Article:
Marine resource reliance in the human populations of the Atacama Desert, northern Chile: A view from prehistory

King, Charlotte; Millard, Andrew; Darren, Grocke; Standen, Vivien; Arriaza, Bernardo; Halcrow, Siân

Keywords: south america, fruits, Carbon, Nitrogen, Dietary Isotopes


The Atacama Desert is one of the most inhospitable terrestrial environments on Earth, yet the upwelling of the Humboldt Current off the coast has resulted in the presence of a rich marine biota. It is this marine environment which first enabled the human settlement of the northern Atacama Desert, and continues to form the basis of regional economies today. In this paper we explore how the desert has shaped human dietary choices throughout prehistory, using carbon and nitrogen isotope analysis of human bone collagen (n ¼ 80) to reconstruct the diets of the inhabitants of the Arica region of the northern Atacama. This area is one of the driest parts of the desert, but has been generally understudied in terms of dietary adaptation. Statistical analysis using FRUITS has allowed deconvolution of isotopic signals to create di-etary reconstructions and highlight the continued importance of marine resources throughout the archaeological sequence. Location also appears to have played a role in dietary choices, with inland sites having 10e20% less calories from marine foods than coastal sites. We also highlight evidence for the increasing importance of maize consumption, coinciding with contact with highland polities. In all pe-riods apart from the earliest Archaic, however, there is significant variability between individuals in terms of dietary resource use. We conclude that marine resource use, and broad-spectrum economies persisted throughout prehistory. We interpret these results as reflecting a deliberate choice to retain dietary diversity as a buffer against resource instability.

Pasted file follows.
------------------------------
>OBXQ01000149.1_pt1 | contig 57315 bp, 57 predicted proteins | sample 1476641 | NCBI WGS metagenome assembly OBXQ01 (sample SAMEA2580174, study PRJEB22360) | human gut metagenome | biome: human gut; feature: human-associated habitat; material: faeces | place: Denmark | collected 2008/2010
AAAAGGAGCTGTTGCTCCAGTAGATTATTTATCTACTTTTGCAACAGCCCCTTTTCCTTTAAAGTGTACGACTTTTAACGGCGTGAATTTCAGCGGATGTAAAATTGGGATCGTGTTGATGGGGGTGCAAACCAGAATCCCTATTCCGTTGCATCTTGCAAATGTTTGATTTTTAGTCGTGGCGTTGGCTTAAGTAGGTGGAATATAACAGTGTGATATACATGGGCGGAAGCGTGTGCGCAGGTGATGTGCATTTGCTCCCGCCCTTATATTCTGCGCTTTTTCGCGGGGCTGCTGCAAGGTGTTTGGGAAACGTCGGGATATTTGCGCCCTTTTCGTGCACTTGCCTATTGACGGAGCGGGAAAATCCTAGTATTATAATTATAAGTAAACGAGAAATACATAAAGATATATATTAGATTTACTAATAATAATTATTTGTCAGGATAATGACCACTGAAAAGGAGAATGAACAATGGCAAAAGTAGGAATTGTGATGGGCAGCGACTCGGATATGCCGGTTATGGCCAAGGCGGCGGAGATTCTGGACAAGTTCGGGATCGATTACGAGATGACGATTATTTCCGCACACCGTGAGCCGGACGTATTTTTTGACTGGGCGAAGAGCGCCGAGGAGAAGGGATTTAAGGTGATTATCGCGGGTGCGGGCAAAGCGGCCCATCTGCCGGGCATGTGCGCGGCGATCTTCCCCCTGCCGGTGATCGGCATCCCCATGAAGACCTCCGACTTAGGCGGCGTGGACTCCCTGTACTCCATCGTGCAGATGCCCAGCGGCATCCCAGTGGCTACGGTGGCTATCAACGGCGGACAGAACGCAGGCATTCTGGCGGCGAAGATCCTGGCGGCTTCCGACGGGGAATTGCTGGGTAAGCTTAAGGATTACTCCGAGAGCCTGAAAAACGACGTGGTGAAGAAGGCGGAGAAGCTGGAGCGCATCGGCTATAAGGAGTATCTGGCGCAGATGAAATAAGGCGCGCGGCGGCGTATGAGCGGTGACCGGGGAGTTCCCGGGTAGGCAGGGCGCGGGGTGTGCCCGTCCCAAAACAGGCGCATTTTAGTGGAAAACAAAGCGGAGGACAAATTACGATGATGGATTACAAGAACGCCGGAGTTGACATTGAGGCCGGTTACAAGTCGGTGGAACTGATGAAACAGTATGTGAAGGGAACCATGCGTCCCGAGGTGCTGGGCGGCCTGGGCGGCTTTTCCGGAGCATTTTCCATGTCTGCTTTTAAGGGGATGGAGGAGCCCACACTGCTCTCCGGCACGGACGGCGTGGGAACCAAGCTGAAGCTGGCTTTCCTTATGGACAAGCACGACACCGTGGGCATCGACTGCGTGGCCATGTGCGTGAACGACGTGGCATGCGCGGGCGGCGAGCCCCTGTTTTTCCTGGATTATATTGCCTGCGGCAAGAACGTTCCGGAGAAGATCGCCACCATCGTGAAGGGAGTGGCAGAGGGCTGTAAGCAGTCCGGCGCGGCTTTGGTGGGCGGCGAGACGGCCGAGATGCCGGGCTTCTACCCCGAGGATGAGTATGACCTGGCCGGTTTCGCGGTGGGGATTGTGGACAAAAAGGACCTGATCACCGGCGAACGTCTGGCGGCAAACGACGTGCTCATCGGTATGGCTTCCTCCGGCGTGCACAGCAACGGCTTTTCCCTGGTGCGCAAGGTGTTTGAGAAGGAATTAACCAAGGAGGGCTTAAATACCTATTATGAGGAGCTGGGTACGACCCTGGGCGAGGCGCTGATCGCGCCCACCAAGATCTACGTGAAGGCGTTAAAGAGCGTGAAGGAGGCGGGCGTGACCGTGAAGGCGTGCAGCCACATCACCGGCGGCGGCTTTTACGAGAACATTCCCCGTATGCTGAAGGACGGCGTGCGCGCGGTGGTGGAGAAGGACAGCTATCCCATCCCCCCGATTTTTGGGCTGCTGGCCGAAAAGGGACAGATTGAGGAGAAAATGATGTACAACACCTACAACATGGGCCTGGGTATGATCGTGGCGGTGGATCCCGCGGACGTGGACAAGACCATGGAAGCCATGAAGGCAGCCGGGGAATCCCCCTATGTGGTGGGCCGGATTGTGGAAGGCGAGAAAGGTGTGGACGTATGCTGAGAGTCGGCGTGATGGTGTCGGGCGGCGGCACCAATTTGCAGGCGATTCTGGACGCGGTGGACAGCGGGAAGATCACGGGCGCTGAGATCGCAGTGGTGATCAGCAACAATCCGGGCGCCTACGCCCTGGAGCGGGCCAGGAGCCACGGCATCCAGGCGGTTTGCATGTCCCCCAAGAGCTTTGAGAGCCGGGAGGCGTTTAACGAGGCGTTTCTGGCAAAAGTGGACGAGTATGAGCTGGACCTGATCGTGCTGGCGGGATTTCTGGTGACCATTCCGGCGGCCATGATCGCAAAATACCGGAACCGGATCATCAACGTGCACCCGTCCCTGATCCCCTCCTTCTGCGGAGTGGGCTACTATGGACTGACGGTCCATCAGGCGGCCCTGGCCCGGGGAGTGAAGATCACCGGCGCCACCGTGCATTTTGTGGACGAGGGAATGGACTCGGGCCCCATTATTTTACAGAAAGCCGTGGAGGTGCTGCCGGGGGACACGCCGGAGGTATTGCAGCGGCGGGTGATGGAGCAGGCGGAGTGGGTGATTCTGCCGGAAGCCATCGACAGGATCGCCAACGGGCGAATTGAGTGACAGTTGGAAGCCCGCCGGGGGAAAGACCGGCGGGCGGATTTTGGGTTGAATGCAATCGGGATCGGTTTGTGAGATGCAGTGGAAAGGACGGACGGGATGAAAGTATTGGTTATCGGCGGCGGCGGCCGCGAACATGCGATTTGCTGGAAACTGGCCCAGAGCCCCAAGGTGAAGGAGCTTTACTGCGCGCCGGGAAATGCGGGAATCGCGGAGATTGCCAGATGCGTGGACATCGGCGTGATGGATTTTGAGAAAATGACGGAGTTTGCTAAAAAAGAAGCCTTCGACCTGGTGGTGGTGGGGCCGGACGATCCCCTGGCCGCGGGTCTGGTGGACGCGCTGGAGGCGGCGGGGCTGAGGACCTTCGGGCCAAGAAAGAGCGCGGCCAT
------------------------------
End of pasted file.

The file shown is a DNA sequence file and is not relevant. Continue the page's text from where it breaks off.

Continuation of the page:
Más información

Volumen: 182
Fecha de publicación: 2018
Página de inicio: 163
Página final: 174
Idioma: Inglés
Financiamiento/Sponsor: Rutherford Postdoctoral Fellowship (Royal Society of New Zealand), Marsden Grant (UOO1413) University of Otago Research Grant, and FONDECYT

Notas: WOS, ISI